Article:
By Gwen Darien
By Gwen Darien
Lately, I've forgotten what year I was diagnosed with non-Hodgkin's lymphoma. The only way I can remember exactly when this life-altering event occurred is by subtracting the age I was when I was diagnosed (35), from the age I am now (48). But I'll never forget the doctor's words when he told me I had cancer, or the hospital room in which he delivered the good news/bad news cliché: "The bad news is that you have cancer; the good news is that it is highly treatable." My family's reactions are as vivid to me today as they were nearly 13 years ago. I still cry when I remember my now elderly grandmother, who has most likely forgotten I had cancer, telling me that the day she learned I had cancer was the worst day of her life.
While I'll never subscribe to the "cancer as a gift" point of view, I think of what my diagnosis has brought me: A renewed sense of purpose through my work in cancer advocacy—especially in my role as editor of two cancer magazines (the first about breast and ovarian cancer, and now CR)—and my unexpected connections to so many people whom I've come to admire in the extraordinary community of advocates, survivors, family members, scientists, physicians and other health care professionals. Cancer advocacy has taught me the power and necessity of collaborations to bring disparate voices, experiences and expertise together toward a common goal.
A magazine offers a powerful forum for collaboration. This is one of CR's most important core values. Everyone on the editorial and creative team has a deep and personal commitment to create an inclusive publication which promotes collaborations that lead to results for cancer patients and survivors. Our editorial board also embodies our mission, with an equal number of survivor advocates and physicians/scientists working together to create a magazine about people and progress in cancer.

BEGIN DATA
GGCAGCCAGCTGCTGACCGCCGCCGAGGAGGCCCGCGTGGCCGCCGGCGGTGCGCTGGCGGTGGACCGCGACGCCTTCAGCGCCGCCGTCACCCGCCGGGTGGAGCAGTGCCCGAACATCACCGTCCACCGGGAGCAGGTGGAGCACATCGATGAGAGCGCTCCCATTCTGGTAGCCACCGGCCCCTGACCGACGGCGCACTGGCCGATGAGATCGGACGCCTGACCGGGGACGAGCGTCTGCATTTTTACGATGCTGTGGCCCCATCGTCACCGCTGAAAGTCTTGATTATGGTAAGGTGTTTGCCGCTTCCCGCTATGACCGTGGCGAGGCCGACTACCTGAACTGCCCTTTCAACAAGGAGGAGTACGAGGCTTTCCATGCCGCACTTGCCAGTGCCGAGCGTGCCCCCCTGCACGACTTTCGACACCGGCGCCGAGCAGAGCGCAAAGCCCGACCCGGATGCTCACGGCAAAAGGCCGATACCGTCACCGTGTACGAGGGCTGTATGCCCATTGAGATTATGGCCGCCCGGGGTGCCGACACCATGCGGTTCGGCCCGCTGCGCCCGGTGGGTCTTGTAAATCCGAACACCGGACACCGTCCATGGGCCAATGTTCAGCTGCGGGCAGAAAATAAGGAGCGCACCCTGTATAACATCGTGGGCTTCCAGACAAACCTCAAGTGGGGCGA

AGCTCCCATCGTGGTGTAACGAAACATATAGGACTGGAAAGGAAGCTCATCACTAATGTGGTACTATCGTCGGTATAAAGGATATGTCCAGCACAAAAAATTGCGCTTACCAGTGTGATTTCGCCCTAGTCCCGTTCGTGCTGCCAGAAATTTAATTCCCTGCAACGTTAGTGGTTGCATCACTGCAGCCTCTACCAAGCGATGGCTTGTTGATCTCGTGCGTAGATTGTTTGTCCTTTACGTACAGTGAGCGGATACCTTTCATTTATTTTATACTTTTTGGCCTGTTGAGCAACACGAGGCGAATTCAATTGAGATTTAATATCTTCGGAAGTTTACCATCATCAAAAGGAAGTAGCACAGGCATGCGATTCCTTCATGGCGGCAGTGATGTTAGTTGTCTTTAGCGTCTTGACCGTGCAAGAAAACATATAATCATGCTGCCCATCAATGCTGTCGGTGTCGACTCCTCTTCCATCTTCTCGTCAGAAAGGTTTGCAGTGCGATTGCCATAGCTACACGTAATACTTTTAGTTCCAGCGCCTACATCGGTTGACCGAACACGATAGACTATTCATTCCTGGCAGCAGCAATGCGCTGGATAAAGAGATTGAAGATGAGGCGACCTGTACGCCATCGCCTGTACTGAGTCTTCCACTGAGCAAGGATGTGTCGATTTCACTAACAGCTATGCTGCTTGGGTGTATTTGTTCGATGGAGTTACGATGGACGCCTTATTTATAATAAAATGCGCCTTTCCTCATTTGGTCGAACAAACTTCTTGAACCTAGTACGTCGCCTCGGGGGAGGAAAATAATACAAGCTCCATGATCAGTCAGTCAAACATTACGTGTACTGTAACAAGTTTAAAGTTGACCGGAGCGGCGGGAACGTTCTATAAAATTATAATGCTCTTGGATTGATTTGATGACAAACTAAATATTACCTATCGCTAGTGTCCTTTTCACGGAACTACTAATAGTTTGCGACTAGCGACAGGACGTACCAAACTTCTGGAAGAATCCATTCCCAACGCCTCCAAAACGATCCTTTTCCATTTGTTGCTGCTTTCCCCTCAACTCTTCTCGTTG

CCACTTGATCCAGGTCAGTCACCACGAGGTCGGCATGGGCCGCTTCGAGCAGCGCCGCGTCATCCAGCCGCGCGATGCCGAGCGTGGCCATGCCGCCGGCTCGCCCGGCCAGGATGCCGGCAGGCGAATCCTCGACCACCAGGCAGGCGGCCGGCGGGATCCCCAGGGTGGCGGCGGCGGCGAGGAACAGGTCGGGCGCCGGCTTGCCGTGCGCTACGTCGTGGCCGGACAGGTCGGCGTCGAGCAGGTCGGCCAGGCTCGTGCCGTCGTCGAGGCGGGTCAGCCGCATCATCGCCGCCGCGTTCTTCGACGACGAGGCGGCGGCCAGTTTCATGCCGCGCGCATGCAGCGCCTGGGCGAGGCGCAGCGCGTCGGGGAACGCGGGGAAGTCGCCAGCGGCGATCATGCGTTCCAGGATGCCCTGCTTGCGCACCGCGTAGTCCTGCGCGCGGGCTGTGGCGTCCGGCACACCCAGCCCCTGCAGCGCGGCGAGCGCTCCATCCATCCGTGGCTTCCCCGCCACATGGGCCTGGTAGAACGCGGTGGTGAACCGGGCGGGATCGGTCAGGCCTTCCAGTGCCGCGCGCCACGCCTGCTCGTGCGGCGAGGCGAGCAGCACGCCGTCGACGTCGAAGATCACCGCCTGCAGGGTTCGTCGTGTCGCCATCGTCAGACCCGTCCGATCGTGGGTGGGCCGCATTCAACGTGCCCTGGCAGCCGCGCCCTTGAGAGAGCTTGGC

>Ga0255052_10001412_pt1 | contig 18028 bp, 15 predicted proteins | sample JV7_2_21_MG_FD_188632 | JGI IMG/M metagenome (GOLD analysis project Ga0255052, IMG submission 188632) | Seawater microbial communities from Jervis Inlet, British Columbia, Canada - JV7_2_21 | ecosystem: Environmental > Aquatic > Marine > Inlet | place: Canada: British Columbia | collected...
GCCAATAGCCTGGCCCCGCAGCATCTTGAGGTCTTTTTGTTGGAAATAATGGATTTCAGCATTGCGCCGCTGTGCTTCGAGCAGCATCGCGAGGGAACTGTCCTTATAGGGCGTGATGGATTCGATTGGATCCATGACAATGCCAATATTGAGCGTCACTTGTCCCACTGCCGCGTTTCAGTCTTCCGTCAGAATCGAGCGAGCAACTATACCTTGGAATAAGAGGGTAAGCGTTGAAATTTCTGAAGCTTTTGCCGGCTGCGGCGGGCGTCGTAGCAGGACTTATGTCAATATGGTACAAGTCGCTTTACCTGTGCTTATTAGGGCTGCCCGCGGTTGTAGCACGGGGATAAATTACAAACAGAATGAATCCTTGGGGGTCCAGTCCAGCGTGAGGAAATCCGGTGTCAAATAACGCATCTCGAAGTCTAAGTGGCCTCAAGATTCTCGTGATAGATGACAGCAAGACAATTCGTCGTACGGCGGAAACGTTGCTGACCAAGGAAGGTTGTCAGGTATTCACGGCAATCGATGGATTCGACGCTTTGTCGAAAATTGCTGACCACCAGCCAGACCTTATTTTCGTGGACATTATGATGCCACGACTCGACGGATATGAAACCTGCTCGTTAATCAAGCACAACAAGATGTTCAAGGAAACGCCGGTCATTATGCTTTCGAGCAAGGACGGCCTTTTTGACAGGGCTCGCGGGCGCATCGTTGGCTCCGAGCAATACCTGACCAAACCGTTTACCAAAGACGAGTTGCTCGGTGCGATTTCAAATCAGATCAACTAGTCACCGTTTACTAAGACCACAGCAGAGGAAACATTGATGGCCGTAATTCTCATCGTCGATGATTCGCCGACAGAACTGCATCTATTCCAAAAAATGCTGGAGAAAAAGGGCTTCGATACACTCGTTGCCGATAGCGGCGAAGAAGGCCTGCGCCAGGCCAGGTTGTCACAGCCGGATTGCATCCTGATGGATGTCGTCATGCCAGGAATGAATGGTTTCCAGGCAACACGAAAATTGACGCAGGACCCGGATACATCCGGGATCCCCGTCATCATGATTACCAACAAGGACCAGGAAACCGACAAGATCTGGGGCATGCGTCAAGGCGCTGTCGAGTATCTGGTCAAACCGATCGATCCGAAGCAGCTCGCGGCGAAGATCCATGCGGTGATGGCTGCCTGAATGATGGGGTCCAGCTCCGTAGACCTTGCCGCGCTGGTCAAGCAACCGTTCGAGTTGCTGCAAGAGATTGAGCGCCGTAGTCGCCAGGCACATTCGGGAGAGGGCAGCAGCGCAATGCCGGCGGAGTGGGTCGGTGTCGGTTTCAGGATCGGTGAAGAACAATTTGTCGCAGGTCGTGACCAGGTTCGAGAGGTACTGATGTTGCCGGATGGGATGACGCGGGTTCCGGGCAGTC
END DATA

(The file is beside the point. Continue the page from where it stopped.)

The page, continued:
The voice and experience of everyone who has worked on the magazine is present in this first issue. Each story had its genesis in the lively and provocative conversations that characterized our editorial board meetings. The beautiful and moving cover photograph—of 16 survivors from ages 6 to 71, who have stories as diverse as their diagnoses—came out of our brainstorming over how to convey the cross-cancer focus of the magazine. Just as our responses to a diagnosis of cancer are not universal and change over time, the photographs that accompany many of the articles convey the range of emotions and stories that make up life with cancer—warmth, community, sadness, strength and thoughtfulness.
Our goal is to connect all groups of people who are personally affected by cancer, caring for patients or working toward preventing and curing this disease. And we are committed to fulfilling our pledge to our readers. As Vince Lombardi said, "People who work together will win, whether it be against complex football defenses, or the problems of modern society." We hope you will be part of this collaboration.